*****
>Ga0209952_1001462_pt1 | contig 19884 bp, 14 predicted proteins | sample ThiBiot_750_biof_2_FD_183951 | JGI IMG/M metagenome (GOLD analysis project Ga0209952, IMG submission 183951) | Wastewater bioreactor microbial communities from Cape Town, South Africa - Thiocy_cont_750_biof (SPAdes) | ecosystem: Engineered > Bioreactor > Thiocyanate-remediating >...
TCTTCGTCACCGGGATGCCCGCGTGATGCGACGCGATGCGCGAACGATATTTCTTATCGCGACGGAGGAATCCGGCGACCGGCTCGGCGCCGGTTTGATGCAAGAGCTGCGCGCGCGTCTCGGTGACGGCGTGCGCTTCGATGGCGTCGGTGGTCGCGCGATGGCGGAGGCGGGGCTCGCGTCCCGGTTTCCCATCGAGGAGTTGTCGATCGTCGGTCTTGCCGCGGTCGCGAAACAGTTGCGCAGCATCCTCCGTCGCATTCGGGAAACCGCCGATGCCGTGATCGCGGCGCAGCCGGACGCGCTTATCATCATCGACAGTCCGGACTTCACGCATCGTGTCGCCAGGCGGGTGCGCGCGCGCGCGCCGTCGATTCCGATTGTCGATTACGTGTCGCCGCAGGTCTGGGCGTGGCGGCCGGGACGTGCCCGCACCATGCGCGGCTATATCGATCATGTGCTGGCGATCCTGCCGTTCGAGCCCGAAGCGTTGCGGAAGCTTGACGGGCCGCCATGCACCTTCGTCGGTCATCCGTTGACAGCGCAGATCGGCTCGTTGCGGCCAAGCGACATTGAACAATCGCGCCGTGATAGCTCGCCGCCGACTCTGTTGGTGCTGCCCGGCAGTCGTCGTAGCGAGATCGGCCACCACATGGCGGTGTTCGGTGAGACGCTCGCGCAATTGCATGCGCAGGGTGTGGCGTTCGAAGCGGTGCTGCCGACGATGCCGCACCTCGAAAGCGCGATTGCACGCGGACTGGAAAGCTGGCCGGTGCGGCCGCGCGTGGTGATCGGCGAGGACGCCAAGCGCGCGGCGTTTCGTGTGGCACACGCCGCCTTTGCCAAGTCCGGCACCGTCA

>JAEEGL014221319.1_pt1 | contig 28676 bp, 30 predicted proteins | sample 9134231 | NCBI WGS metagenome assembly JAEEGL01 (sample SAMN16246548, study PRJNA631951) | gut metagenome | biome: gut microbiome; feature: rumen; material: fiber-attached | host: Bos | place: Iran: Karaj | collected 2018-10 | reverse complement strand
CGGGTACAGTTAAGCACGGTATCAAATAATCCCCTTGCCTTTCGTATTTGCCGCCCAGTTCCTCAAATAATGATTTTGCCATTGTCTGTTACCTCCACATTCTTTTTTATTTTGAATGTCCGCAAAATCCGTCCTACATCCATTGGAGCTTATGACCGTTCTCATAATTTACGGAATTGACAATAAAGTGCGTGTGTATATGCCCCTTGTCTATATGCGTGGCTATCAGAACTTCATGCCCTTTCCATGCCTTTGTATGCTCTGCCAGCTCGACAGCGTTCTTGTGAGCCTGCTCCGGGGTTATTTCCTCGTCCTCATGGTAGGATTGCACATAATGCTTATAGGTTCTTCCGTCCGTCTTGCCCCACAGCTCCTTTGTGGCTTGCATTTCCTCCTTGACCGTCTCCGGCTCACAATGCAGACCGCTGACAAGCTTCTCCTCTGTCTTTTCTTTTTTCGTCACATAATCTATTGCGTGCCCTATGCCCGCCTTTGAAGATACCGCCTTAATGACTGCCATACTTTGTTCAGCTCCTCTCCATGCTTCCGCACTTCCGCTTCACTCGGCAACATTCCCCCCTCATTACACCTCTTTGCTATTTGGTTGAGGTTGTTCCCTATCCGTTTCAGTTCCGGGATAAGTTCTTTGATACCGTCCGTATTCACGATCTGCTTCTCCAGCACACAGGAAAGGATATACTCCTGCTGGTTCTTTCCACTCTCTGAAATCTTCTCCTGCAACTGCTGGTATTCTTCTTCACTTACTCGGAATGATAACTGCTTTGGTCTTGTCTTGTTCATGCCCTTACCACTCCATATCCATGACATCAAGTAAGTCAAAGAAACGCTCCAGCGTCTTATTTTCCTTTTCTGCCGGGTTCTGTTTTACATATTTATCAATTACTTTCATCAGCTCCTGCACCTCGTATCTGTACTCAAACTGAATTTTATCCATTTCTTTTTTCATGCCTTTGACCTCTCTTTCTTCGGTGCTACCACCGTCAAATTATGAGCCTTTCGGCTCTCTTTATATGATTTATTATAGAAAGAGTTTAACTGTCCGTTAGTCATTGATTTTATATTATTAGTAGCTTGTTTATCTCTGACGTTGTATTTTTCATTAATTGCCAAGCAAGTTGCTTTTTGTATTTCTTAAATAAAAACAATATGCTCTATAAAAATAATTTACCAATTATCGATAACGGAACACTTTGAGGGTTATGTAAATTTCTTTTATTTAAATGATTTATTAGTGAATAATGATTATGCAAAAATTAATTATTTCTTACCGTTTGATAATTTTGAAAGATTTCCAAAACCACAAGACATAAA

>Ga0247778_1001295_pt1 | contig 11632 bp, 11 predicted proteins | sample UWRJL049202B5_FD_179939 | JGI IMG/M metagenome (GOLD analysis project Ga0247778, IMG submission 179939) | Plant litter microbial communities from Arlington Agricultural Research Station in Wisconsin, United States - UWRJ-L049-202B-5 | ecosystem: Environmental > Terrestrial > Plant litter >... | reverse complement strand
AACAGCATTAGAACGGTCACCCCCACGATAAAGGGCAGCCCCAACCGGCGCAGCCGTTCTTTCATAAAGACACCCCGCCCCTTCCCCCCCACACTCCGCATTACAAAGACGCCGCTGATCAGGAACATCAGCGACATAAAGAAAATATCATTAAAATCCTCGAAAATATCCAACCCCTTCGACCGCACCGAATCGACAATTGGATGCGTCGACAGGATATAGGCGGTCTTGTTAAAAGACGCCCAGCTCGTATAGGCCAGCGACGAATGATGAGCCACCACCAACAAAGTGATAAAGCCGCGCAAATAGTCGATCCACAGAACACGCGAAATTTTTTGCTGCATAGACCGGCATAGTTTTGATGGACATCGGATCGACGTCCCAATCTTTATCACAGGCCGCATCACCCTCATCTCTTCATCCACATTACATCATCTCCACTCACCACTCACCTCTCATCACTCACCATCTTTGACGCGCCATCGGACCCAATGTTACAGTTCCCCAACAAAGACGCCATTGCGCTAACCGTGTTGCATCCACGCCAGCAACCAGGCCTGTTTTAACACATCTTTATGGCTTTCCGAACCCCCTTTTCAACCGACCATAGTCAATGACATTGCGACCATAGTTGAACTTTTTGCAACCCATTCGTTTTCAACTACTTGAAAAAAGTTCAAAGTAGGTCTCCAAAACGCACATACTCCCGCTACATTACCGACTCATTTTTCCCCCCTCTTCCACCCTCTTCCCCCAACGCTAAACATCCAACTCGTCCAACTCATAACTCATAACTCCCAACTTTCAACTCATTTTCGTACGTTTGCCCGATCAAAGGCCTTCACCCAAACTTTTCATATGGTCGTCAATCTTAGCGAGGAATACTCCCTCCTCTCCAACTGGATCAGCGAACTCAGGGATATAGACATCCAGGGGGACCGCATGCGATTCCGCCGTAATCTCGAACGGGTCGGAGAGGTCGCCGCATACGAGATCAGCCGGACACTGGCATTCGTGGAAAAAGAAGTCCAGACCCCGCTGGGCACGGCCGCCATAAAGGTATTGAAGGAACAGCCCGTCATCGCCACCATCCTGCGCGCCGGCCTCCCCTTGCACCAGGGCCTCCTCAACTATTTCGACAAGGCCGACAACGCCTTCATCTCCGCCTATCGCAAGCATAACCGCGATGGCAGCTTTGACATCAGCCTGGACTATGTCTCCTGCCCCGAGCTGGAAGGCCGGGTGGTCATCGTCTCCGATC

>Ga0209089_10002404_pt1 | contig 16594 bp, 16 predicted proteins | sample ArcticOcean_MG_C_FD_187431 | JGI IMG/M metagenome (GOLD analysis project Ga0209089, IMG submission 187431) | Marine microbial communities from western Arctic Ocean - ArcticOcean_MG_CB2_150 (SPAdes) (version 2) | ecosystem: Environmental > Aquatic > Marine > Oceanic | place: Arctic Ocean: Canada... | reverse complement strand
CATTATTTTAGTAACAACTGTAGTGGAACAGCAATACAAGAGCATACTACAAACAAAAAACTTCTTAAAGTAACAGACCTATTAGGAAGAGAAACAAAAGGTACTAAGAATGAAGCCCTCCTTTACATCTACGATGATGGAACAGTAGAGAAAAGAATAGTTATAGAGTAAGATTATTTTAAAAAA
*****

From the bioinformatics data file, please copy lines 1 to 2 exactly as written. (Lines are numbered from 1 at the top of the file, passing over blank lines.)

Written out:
>Ga0209952_1001462_pt1 | contig 19884 bp, 14 predicted proteins | sample ThiBiot_750_biof_2_FD_183951 | JGI IMG/M metagenome (GOLD analysis project Ga0209952, IMG submission 183951) | Wastewater bioreactor microbial communities from Cape Town, South Africa - Thiocy_cont_750_biof (SPAdes) | ecosystem: Engineered > Bioreactor > Thiocyanate-remediating >...
TCTTCGTCACCGGGATGCCCGCGTGATGCGACGCGATGCGCGAACGATATTTCTTATCGCGACGGAGGAATCCGGCGACCGGCTCGGCGCCGGTTTGATGCAAGAGCTGCGCGCGCGTCTCGGTGACGGCGTGCGCTTCGATGGCGTCGGTGGTCGCGCGATGGCGGAGGCGGGGCTCGCGTCCCGGTTTCCCATCGAGGAGTTGTCGATCGTCGGTCTTGCCGCGGTCGCGAAACAGTTGCGCAGCATCCTCCGTCGCATTCGGGAAACCGCCGATGCCGTGATCGCGGCGCAGCCGGACGCGCTTATCATCATCGACAGTCCGGACTTCACGCATCGTGTCGCCAGGCGGGTGCGCGCGCGCGCGCCGTCGATTCCGATTGTCGATTACGTGTCGCCGCAGGTCTGGGCGTGGCGGCCGGGACGTGCCCGCACCATGCGCGGCTATATCGATCATGTGCTGGCGATCCTGCCGTTCGAGCCCGAAGCGTTGCGGAAGCTTGACGGGCCGCCATGCACCTTCGTCGGTCATCCGTTGACAGCGCAGATCGGCTCGTTGCGGCCAAGCGACATTGAACAATCGCGCCGTGATAGCTCGCCGCCGACTCTGTTGGTGCTGCCCGGCAGTCGTCGTAGCGAGATCGGCCACCACATGGCGGTGTTCGGTGAGACGCTCGCGCAATTGCATGCGCAGGGTGTGGCGTTCGAAGCGGTGCTGCCGACGATGCCGCACCTCGAAAGCGCGATTGCACGCGGACTGGAAAGCTGGCCGGTGCGGCCGCGCGTGGTGATCGGCGAGGACGCCAAGCGCGCGGCGTTTCGTGTGGCACACGCCGCCTTTGCCAAGTCCGGCACCGTCA